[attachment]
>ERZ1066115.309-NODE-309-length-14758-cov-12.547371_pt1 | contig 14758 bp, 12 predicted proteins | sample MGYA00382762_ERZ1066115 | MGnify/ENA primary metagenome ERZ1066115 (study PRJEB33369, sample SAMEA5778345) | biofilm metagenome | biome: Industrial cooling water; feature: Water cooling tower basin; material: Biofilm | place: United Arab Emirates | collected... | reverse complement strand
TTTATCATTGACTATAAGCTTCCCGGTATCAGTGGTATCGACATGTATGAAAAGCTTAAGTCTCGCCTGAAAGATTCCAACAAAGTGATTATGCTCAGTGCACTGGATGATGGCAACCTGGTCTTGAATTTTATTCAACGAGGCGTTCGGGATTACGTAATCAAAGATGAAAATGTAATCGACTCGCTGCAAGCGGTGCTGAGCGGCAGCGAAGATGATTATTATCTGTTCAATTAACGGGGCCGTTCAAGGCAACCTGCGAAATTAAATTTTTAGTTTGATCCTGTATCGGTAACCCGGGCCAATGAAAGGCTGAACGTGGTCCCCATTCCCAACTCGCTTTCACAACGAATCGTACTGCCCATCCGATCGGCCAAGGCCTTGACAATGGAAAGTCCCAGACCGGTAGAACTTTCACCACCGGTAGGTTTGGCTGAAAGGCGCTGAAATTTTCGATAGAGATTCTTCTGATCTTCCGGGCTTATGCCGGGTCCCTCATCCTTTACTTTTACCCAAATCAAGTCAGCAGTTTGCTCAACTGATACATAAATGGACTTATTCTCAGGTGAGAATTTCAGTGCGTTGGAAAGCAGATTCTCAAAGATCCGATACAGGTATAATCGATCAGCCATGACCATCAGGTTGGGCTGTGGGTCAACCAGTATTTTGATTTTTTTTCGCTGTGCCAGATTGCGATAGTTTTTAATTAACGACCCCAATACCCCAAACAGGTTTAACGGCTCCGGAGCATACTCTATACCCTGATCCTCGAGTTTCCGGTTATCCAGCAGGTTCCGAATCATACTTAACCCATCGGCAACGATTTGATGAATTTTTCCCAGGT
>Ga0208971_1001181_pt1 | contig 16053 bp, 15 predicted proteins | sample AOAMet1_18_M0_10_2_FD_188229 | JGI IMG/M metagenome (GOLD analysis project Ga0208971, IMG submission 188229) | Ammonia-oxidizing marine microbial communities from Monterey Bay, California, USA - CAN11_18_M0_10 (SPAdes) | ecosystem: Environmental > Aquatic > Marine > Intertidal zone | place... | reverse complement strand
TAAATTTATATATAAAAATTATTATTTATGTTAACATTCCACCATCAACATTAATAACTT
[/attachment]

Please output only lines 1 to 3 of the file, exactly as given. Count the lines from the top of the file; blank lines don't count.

>ERZ1066115.309-NODE-309-length-14758-cov-12.547371_pt1 | contig 14758 bp, 12 predicted proteins | sample MGYA00382762_ERZ1066115 | MGnify/ENA primary metagenome ERZ1066115 (study PRJEB33369, sample SAMEA5778345) | biofilm metagenome | biome: Industrial cooling water; feature: Water cooling tower basin; material: Biofilm | place: United Arab Emirates | collected... | reverse complement strand
TTTATCATTGACTATAAGCTTCCCGGTATCAGTGGTATCGACATGTATGAAAAGCTTAAGTCTCGCCTGAAAGATTCCAACAAAGTGATTATGCTCAGTGCACTGGATGATGGCAACCTGGTCTTGAATTTTATTCAACGAGGCGTTCGGGATTACGTAATCAAAGATGAAAATGTAATCGACTCGCTGCAAGCGGTGCTGAGCGGCAGCGAAGATGATTATTATCTGTTCAATTAACGGGGCCGTTCAAGGCAACCTGCGAAATTAAATTTTTAGTTTGATCCTGTATCGGTAACCCGGGCCAATGAAAGGCTGAACGTGGTCCCCATTCCCAACTCGCTTTCACAACGAATCGTACTGCCCATCCGATCGGCCAAGGCCTTGACAATGGAAAGTCCCAGACCGGTAGAACTTTCACCACCGGTAGGTTTGGCTGAAAGGCGCTGAAATTTTCGATAGAGATTCTTCTGATCTTCCGGGCTTATGCCGGGTCCCTCATCCTTTACTTTTACCCAAATCAAGTCAGCAGTTTGCTCAACTGATACATAAATGGACTTATTCTCAGGTGAGAATTTCAGTGCGTTGGAAAGCAGATTCTCAAAGATCCGATACAGGTATAATCGATCAGCCATGACCATCAGGTTGGGCTGTGGGTCAACCAGTATTTTGATTTTTTTTCGCTGTGCCAGATTGCGATAGTTTTTAATTAACGACCCCAATACCCCAAACAGGTTTAACGGCTCCGGAGCATACTCTATACCCTGATCCTCGAGTTTCCGGTTATCCAGCAGGTTCCGAATCATACTTAACCCATCGGCAACGATTTGATGAATTTTTCCCAGGT
>Ga0208971_1001181_pt1 | contig 16053 bp, 15 predicted proteins | sample AOAMet1_18_M0_10_2_FD_188229 | JGI IMG/M metagenome (GOLD analysis project Ga0208971, IMG submission 188229) | Ammonia-oxidizing marine microbial communities from Monterey Bay, California, USA - CAN11_18_M0_10 (SPAdes) | ecosystem: Environmental > Aquatic > Marine > Intertidal zone | place... | reverse complement strand